RIM Sets 7” BlackBerry PlayBook at $499, Shows Specs

| Product News

Research In Motion announced pricing and specs for its 7” BlackBerry PlayBook tablet on Tuesday. The company said it will sell the device on April 19th starting at US$499, the same starting price as Apple’s much larger iPad 2. RIM announced the tablet in late 2010, but hadn’t yet announced pricing or availability.

BlackBerry PlayBook runs a new OS called BlackBerry Tablet OS based on technology acquired when RIM bought QNX Software Systems early in 2010. The device is built from the ground up to fit into Enterprise environments, just like the company’s once market-leading BlackBerry smartphones.

While the device is markedly smaller than iPad and iPad 2, as well as competing Android tablets like Motorola’s Xoom (when PlayBook was first unveiled, the 7” form factor was all the rage for dozens of Android tablets that were being announced, but mostly never shipped). It outdoes the iPad 2, however, in the amount of RAM it features — PlayBook has 1GB, while iPad 2 has 512MB.

RIM has also crowed far and wide that the PlayBook offers “uncompromised Web browsing,” referring to the fact that it supports Adobe’s Flash technology, where Apple’s iOS devices notoriously do not. RIM has also bested the iPad 2 by making both cameras on the device 1080p HD cameras. iPad 2 has a VGA camera in front and a 720p camera on the back.

The question for the company will be whether customers care enough for Flash and HD cameras to pay the same amount for a 7” device with few apps as they would for Apple’s ubiquitous iPad 2 (the original iPad is $100 less) and the market-defining App Store.

PlayBook is one of the few iPad-competitors to match Apple’s pricing*, but the company had to make its device much smaller than the iPad to do so. This goes to once again emphasize how Apple’s ability to lock up components and do volume production gives it an amazing pricing advantage over its competitors.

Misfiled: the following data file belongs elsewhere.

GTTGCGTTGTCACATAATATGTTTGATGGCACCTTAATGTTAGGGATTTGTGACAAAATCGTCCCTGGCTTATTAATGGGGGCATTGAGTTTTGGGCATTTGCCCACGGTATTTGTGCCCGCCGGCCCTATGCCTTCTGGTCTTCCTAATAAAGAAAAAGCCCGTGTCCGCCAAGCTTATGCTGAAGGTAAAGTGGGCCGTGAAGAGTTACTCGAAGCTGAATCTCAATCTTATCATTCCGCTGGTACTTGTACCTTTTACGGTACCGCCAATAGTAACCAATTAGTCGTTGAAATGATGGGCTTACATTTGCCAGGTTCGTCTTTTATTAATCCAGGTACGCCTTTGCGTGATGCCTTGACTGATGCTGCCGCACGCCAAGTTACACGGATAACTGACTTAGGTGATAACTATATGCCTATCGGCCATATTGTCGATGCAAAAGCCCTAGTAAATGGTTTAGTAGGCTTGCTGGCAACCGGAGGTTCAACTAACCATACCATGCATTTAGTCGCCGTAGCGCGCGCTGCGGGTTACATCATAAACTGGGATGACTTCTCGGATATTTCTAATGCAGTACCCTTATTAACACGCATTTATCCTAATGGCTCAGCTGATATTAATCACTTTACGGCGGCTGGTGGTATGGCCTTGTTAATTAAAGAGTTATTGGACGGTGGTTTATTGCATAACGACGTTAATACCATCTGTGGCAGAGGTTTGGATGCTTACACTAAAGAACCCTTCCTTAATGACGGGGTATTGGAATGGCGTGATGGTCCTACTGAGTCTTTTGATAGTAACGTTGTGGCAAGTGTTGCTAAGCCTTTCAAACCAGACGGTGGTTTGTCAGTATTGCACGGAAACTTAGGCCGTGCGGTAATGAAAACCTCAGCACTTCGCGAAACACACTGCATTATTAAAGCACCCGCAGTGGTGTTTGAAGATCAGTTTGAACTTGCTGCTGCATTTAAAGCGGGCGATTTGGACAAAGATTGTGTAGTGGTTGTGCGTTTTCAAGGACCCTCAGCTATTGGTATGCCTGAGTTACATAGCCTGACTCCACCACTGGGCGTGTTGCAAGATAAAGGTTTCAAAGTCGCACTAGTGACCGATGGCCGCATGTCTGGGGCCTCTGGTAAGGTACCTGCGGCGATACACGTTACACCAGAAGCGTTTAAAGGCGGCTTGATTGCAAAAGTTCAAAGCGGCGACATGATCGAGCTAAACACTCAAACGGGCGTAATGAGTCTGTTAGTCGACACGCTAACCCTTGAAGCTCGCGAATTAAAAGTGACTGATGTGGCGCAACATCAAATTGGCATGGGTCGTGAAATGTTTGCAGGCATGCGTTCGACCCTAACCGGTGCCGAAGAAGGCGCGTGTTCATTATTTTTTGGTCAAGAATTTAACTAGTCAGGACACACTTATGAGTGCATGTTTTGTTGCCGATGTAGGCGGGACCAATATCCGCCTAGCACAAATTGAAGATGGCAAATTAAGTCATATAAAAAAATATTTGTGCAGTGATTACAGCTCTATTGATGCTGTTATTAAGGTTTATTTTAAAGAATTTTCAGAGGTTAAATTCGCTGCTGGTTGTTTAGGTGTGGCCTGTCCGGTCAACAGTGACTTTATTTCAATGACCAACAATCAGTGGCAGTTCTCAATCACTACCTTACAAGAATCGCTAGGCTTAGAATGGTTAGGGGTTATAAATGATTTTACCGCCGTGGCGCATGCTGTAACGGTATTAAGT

BlackBerry PlayBook

BlackBerry PlayBook

PlayBook Specs:

  • 7” 1024x600 WSVGA capacitive LCD touch screen
  • Ultra-portable at less than a pound and less than one-half inch thick: 0.9 lbs (425g) and 5.1” x 7.6” x 0.4” (130mm x 194mm x 10mm)
  • 1 GHz dual-core processor
  • BlackBerry® Tablet OS with support for symmetric multiprocessing
  • MP3, AAC and WMA audio playback
  • Support for high resolution video playback (H.264, MPEG4, WMV)
  • 1080p HDMI output
  • Dual 1080p HD cameras for video conferencing and video capture (3MP front and 5MP rear)
  • 1 GB RAM memory
  • Up to 64 GB internal storage (16, 32 and 64 GB models)
  • GPS, Orientation Sensor (Accelerometer), 6-Axis Motion Sensor (Gyroscope), Digital Compass (Magnetometer)
  • Stereo speakers and stereo microphones
  • Wi-Fi (802.11 a/b/g/n) connectivity
  • Bluetooth 2.1+EDR support

* Motrola’s Xoom will soon start at $599 for a 32GB WiFi-only model that matches the 32GB iPad 2.

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Well, if it’s traditionally Blackberry, Mac users will steer clear as it doesn’t work with your computer. Maybe it can work as a standalone device, but RIM has notoriously avoided supporting the Apple community. The iPhone might never have happened if they’d ever opened up their ecosystem to Mac users. Every time I contacted them for presales or support, I was told in no uncertain terms they did NOT and would not support Macs.


Well, it certainly seems to be Specs-tacular, save size, apps, mac-friendly. It will have its place and I hope it’s a go. Another ugly duckling to help the swan stand tall.